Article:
Brittney Griner, from American basketball star to prisoner in Russia for drug trafficking

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Two-time Olympic gold medalist and star of the Women’s National Basketball Association (WNBA), Brittney Griner was detained upon arrival at Moscow’s Sheremetyevo airport last February.

Almost six months after his arrest, on August 4, a Russian court sentenced the American basketball star to nine years in prison after convicting her of deliberately inserting vape cartridges containing cannabis infusion to Russia even though they are illegal.

Before the verdict, Griner apologized in court and asked for leniency. “I never wanted to hurt anyone, I never wanted to endanger the Russian population, I never wanted to break any laws here,” he said.

What was Griner doing in Russia?

The American basketball player arrived at Moscow’s Sheremetyevo airport on February 17. Like every year since 2014, Griner traveled to Russia during the offseason in the United States league to play with UMMC Ekaterinburga Russian team based in Yekaterinburg that is part of the EuroLeague.

Unlike professional players, players in the United States receive a lower salary, so it is common for a large part of the basketball players to take advantage of the low season and compete with teams abroad.

Following Russia’s invasion of Ukraine on February 24, the Euroleague suspended all Russian teams. Immediately, US officials and the WNBA began the process to get the players out of the country. However, with Griner the story was different, since his arrest occurred just a few days before the outbreak of the war.

According to a statement issued by the Russian Federal Customs Service, a tracking dog located the illegal substance in the player’s luggage. Griner was immediately arrested, but Russian authorities did not release it until three weeks later.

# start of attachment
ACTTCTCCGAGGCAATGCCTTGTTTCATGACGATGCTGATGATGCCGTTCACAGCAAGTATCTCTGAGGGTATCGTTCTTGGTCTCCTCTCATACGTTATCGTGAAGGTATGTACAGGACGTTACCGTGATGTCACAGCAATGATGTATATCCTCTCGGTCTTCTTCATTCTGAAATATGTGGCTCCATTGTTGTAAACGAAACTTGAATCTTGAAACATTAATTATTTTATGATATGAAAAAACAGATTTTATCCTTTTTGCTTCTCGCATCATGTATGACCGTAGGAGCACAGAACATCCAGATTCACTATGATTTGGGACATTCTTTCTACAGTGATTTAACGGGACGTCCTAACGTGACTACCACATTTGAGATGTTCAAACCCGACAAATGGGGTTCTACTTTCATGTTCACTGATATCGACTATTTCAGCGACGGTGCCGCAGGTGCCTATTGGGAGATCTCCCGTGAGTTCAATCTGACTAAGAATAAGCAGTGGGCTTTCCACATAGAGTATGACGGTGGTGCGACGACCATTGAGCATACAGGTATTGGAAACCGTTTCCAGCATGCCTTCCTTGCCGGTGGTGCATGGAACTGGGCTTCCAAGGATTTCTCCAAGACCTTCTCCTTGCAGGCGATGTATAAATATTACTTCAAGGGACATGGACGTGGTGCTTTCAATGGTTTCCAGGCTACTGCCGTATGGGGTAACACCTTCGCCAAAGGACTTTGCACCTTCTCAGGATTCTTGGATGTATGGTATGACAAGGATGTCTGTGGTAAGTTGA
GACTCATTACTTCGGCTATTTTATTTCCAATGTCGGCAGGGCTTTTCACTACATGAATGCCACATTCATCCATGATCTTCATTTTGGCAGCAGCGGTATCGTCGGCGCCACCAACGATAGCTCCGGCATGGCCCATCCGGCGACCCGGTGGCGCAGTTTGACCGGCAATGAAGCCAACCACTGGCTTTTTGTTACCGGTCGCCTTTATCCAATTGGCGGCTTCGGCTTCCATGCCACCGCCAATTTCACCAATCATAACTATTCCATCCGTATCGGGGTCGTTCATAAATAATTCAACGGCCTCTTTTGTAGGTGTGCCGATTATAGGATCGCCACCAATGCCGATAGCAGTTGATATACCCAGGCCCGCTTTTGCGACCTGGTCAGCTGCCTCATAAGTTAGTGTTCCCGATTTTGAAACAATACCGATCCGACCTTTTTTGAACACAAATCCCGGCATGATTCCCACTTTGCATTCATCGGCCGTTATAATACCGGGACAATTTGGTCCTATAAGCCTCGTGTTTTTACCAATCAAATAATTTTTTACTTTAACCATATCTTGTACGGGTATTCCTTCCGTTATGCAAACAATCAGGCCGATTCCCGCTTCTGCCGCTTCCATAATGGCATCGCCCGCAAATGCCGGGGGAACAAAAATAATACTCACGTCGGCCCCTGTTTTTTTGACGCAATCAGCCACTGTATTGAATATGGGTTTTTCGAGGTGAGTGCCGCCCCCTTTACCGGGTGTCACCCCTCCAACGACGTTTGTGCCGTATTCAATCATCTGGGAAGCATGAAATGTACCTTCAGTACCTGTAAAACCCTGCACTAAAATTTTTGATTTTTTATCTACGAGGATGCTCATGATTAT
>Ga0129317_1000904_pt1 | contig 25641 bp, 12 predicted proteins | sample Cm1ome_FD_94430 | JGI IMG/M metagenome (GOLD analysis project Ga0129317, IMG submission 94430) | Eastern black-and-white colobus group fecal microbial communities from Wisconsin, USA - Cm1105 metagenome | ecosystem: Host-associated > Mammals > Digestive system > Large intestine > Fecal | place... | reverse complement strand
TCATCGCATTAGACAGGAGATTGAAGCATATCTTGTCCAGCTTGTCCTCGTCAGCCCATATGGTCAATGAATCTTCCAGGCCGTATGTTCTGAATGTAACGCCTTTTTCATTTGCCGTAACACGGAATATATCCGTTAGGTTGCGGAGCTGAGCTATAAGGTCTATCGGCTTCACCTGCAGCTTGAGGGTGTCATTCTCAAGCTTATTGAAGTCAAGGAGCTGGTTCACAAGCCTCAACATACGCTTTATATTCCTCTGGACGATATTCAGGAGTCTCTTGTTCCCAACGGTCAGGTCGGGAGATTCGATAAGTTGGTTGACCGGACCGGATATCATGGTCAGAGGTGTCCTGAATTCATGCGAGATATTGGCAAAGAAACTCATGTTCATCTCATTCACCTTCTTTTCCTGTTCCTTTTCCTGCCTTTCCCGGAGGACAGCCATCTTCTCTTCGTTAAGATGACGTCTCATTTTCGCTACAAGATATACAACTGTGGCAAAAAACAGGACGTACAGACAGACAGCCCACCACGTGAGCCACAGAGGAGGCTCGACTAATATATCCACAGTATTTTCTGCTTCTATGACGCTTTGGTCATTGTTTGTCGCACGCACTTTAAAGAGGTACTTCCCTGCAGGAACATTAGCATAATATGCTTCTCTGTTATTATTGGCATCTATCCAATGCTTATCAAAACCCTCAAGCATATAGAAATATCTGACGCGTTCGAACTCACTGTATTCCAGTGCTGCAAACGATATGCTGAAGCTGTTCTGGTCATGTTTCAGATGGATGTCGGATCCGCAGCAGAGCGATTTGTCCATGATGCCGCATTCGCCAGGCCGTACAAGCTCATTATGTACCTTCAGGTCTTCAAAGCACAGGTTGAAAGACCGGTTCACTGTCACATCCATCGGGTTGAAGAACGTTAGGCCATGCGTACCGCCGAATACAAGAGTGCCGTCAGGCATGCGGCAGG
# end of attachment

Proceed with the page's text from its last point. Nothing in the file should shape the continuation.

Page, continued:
In the midst of global tension and petitions in favor of Griner, the US government did not comment on the arrest except to ensure that they were working to bring the player home. It was not until May that the State Department He described the detention as “unjust”.

The basketball player pleaded guilty to drug charges in July, in what her attorneys say was an attempt to take responsibility and receive a lenient sentence.

cannabis it is illegal in russia for both medicinal and recreational purposes.

Originally from Houston, Texas, Brittney Griner earned a basketball scholarship to the Baylor Universitywhere he led the team to a national championship.

She is now one of the most dominant players in WNBA history, considered the best offensive player in the league.

Few in American sports have accomplished what Griner has done: win a college championship, WNBA and EuroLeague titles, in addition to an Olympic gold medal.

Photo: Reuters

Its importance goes beyond the game. At 22, Griner came out as gay, right around the time he entered professional sports. She soon after became the first openly gay athlete to be endorsed by Nike.

“In speed racing there is Usain Bolt, in Formula 1 Michael Schumacher, and in women’s basketball is Brittney Griner“, lawyer Maria Blagovolina, a partner at law firm Rybalkin Gortsunyan Dyakin and Partners, told the court during the hearing in Russia.

Geopolitical ‘Pawn’?

A source familiar with the situation and quoted by Reuters said that Washington was willing to trade convicted arms dealer Viktor Boutwhose life helped inspire the 2005 Hollywood movie “The Warlord,” starring Nicholas Cage.

Russian officials have said that no agreement has been reached. They argue that Griner, known as “BG” to basketball fans, broke the law and should be prosecuted accordingly.

Griner appeared in the audience wearing a gray T-shirt and round-rimmed glasses. Before sitting in the cage of the accused, he showed a photo of the UMMC Ekaterinburg team, the team he played for in Russia during the WNBA offseason.

Photo: Reuters

In his testimony last week, Griner expressed puzzlement over how the vape cartridges ended up in his luggage as he flew back to Russia to join UMMC Ekaterinburg for the playoffs.

“I still don’t understand to this day how they ended up in my bag,” Griner said.

“If I had to guess how they ended up in my bags, I was in a hurry to pack“.

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